While declining to disclose the details behind his departure, citing a confidentiality agreement, Agassi told GigaOm that he didn't "have an issue with the model, I had a problem with the company." He also noted that Better Place's electric vehicles account for about one out of every 200 new cars in Israel, making him optimistic about the concept's future.
Earlier this week, Better Place said it was shuttering its US and Australia operations to focus on Israel and Denmark, which the company considers its "core markets." The company has reportedly racked up well over a half-billion dollars in losses since Agassi founded it in 2007, though it did raise $100 million in December, mostly from its largest shareholder Israel Corp.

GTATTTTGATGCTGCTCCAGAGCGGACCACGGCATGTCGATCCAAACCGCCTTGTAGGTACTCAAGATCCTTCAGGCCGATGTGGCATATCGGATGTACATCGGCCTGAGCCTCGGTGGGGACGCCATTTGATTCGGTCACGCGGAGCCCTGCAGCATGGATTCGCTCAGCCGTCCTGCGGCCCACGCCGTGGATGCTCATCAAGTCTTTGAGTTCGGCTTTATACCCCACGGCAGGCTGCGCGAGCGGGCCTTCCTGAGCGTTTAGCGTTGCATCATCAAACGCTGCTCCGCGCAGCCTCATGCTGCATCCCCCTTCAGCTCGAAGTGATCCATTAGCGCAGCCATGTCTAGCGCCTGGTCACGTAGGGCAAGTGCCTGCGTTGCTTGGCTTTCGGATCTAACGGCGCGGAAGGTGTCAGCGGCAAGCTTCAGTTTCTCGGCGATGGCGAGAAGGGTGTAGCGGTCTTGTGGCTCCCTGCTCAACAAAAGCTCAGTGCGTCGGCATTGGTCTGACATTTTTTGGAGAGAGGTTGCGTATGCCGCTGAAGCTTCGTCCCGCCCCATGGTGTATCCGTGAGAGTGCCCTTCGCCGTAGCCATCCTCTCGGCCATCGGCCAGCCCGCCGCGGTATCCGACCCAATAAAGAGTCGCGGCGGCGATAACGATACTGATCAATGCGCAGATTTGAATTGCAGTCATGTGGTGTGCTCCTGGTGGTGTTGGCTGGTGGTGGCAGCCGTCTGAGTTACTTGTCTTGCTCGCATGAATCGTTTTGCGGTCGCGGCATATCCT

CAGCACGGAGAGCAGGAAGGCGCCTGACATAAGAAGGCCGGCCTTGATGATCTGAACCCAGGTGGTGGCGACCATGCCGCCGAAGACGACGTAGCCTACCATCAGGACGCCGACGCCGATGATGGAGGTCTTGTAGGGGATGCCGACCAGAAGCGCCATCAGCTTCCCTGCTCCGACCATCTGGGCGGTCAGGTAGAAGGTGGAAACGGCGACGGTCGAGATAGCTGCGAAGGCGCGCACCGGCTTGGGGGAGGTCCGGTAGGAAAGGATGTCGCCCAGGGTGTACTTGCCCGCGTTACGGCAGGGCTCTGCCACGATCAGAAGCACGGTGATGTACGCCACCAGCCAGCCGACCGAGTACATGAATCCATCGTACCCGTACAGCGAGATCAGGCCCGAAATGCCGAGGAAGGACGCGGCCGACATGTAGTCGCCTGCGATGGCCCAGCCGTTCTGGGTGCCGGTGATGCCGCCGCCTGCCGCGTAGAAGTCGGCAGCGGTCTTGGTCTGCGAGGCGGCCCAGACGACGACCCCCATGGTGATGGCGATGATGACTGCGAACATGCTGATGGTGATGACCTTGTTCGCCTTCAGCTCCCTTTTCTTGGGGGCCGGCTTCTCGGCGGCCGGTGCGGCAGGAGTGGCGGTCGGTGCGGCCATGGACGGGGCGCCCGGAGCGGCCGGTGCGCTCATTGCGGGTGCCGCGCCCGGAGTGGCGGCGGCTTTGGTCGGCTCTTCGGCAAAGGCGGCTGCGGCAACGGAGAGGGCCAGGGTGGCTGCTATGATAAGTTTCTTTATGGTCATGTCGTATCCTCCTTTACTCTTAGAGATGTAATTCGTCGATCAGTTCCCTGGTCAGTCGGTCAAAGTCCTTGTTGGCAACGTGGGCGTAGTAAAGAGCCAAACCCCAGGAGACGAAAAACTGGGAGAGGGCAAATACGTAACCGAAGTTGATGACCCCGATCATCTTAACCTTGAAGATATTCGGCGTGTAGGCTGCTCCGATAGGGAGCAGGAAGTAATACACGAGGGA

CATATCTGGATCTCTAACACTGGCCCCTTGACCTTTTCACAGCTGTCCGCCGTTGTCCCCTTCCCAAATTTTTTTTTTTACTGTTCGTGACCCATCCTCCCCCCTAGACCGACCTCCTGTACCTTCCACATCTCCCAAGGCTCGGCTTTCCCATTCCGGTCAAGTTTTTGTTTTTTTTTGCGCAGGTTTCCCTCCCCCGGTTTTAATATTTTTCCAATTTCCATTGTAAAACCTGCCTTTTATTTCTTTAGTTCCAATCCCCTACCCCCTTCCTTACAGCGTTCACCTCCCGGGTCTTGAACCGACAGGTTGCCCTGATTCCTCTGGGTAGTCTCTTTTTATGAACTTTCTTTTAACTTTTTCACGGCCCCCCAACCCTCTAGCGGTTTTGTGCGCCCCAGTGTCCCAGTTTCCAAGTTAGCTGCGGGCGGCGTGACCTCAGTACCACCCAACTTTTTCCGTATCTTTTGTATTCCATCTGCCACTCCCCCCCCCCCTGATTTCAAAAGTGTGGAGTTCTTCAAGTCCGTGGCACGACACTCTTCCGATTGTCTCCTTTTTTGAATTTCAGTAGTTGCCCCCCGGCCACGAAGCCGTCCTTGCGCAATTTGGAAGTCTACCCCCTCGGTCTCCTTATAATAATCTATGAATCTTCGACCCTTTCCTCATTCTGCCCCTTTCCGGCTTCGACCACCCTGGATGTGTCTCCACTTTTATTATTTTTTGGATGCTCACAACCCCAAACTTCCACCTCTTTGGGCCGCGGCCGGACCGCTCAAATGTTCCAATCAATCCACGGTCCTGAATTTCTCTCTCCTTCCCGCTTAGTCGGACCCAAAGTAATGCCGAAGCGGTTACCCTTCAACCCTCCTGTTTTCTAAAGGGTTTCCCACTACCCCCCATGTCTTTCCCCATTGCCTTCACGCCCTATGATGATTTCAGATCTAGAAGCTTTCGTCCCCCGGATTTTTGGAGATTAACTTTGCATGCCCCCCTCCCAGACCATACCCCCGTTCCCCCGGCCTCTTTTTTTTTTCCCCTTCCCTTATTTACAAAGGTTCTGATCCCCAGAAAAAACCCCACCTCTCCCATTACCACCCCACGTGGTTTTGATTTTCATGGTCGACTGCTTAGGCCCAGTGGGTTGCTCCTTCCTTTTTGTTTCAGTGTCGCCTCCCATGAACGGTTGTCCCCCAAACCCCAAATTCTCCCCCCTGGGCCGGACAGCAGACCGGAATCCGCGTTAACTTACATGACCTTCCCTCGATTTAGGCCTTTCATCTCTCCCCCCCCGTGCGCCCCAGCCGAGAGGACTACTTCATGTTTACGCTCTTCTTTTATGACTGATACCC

Agassi was pushed out as CEO in October and replaced by Better Place's Australia chief Evan Thornley, who himself stepped down in January.